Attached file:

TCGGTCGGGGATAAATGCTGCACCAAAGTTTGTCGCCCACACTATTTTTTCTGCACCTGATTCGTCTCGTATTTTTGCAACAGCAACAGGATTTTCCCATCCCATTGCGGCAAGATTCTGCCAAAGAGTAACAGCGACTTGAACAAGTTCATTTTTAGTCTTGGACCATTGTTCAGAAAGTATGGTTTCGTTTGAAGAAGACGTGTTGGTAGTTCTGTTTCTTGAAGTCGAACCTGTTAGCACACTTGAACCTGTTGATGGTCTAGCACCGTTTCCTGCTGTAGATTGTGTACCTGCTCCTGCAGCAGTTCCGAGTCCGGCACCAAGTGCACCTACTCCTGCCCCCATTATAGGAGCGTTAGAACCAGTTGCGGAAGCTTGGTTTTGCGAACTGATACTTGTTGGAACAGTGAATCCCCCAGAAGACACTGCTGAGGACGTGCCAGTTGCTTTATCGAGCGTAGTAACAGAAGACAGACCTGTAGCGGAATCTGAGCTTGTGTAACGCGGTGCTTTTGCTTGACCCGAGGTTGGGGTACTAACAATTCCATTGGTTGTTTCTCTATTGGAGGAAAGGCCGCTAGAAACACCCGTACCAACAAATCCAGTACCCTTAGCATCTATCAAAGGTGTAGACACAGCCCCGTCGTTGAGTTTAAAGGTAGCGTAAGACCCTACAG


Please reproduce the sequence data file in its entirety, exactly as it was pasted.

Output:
TCGGTCGGGGATAAATGCTGCACCAAAGTTTGTCGCCCACACTATTTTTTCTGCACCTGATTCGTCTCGTATTTTTGCAACAGCAACAGGATTTTCCCATCCCATTGCGGCAAGATTCTGCCAAAGAGTAACAGCGACTTGAACAAGTTCATTTTTAGTCTTGGACCATTGTTCAGAAAGTATGGTTTCGTTTGAAGAAGACGTGTTGGTAGTTCTGTTTCTTGAAGTCGAACCTGTTAGCACACTTGAACCTGTTGATGGTCTAGCACCGTTTCCTGCTGTAGATTGTGTACCTGCTCCTGCAGCAGTTCCGAGTCCGGCACCAAGTGCACCTACTCCTGCCCCCATTATAGGAGCGTTAGAACCAGTTGCGGAAGCTTGGTTTTGCGAACTGATACTTGTTGGAACAGTGAATCCCCCAGAAGACACTGCTGAGGACGTGCCAGTTGCTTTATCGAGCGTAGTAACAGAAGACAGACCTGTAGCGGAATCTGAGCTTGTGTAACGCGGTGCTTTTGCTTGACCCGAGGTTGGGGTACTAACAATTCCATTGGTTGTTTCTCTATTGGAGGAAAGGCCGCTAGAAACACCCGTACCAACAAATCCAGTACCCTTAGCATCTATCAAAGGTGTAGACACAGCCCCGTCGTTGAGTTTAAAGGTAGCGTAAGACCCTACAG